In addition to being voluntary, legal, written, and made by persons with proper capacity, contracts usually must possess three basic components: an offer, an acceptance, and consideration. An offer is a promise to perform an act conditioned on a return promise of performance by another party. It is recognized by a specific proposal communicated to another party. Once a legal offer has been made, the offeror is bound to its terms if the other party accepts. Therefore, the offeror must clearly indicate whether the proposal is an offer or some other communique, such as an invitation to negotiate. The offeror may stipulate certain terms of acceptance, such as time limits, and even withdraw the offer before the other party accepts.
Acceptance, the second basic requirement, is legally defined as "a manifestation of assent to the terms [of the offer] made by the offeree in the manner invited or required by the offer." As with offers and offerors, the courts look for an intent to contract on the part of the acceptor. The difference is that the offeror may stipulate terms of acceptance with which the other party must comply. If the offeree attempts to change the terms of the offer in any way, a rejection is implied and the response is considered a counteroffer, which the original offeror may reject or counter. As with most rules regarding contracts, exceptions exist. For example, the Uniform Commercial Code includes a "Battle of the Forms" provision whereby an offeree may imply acceptance under certain circumstances even if it changes or alters the offer.
Even if an offer is accepted, it must be consummated by consideration for a legally enforceable contract to exist. Consideration entails the parties' doing something that they were not previously bound to do outside of the agreement. In other words, promisees must pay the price (consideration) that they agreed to pay the promisor in order to gain the right to enforce the promisor's obligation.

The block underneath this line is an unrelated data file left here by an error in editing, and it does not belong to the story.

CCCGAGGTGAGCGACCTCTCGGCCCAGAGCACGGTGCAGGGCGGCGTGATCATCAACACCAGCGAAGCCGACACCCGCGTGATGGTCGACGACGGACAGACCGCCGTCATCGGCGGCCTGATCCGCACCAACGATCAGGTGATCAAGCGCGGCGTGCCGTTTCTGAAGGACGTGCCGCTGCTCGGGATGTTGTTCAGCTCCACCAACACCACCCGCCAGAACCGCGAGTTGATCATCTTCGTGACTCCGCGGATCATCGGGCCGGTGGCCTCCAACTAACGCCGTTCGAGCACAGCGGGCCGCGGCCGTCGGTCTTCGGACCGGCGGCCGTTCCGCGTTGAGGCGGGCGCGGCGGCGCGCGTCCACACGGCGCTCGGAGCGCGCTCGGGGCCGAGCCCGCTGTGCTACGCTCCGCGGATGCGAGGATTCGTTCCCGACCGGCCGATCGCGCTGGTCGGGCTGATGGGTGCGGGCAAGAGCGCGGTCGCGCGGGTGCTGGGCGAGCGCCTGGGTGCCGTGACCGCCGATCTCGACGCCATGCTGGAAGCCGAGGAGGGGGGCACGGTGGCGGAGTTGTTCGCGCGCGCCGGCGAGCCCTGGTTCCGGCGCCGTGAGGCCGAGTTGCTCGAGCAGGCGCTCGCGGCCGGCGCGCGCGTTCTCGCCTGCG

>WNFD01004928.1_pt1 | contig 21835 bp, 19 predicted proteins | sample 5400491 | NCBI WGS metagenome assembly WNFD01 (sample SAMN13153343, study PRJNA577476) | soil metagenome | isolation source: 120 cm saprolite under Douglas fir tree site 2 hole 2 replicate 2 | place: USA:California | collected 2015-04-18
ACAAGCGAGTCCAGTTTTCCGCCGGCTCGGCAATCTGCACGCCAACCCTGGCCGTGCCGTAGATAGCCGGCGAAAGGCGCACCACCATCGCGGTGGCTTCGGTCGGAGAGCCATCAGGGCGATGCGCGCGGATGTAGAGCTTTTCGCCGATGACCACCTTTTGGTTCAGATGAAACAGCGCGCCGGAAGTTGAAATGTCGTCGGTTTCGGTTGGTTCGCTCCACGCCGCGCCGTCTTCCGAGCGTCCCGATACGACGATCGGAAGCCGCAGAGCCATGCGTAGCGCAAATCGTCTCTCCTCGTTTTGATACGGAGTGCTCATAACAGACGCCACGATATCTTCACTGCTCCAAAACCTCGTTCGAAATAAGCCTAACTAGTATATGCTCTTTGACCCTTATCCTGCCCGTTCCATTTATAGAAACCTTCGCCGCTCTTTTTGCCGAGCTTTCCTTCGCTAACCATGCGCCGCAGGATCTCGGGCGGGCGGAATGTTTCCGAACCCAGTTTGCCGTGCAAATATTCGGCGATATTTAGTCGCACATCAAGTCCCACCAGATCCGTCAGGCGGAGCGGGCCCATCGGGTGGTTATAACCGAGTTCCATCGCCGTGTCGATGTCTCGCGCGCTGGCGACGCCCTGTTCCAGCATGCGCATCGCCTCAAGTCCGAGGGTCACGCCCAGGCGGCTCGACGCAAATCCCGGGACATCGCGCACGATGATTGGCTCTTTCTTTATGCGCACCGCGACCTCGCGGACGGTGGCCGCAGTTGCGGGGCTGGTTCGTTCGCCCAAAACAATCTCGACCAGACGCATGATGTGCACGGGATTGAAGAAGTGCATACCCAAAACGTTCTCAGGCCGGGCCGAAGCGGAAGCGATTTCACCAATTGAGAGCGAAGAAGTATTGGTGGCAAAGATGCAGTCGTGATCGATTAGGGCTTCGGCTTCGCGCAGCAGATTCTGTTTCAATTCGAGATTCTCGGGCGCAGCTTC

The requirement of consideration serves an important purpose. It protects the promisor from being liable for granting, or relying on, gratuitous promises. For example, suppose that a person told her roommate that she would always pay the entire rent for their apartment. If she later changed her mind, she could not be held liable for the rent because she had neither asked for, nor received, anything in exchange for the promise. Had the other roommate promised to clean the apartment in exchange for the roommate's promise to pay the rent, an enforceable contract would exist (assuming other requirements were met).
The two primary categories of contracts are "unilateral" and "bilateral." In a unilateral contract only one party promises something. For instance, if a car dealer tells a customer, "I will give you that car if you give me $15,000," he has made an offer for a unilateral contract—the contract will only be created if the customer accepts the offer by paying the $15,000. If the dealer says "I will promise to give you the car if you promise to pay me $15,000," a bilateral contract has been proposed because both parties must make a promise. The concept of unilateral contracts is important because it has been used by courts to hold a party liable for a promise even when consideration was not given by the other party. For instance, an employer may be liable for providing pension benefits that it promised to an employee, even if the worker gave no promise and did nothing in return.
Contracts may also be classified as "express" or "implied." Express contracts are those in which both parties have explicitly stated the terms of their bargain, either orally or in writing, at the time that the contract was created. In contrast, implied contracts result from surrounding facts and circumstances that suggest an agreement. For instance, when a person takes a car to a repair shop he expects the shop to exercise reasonable care and good faith in fixing the car and charging for repairs. Likewise, the shop expects the customer to pay for its services. Although no formal agreement is created, an implied contract exists.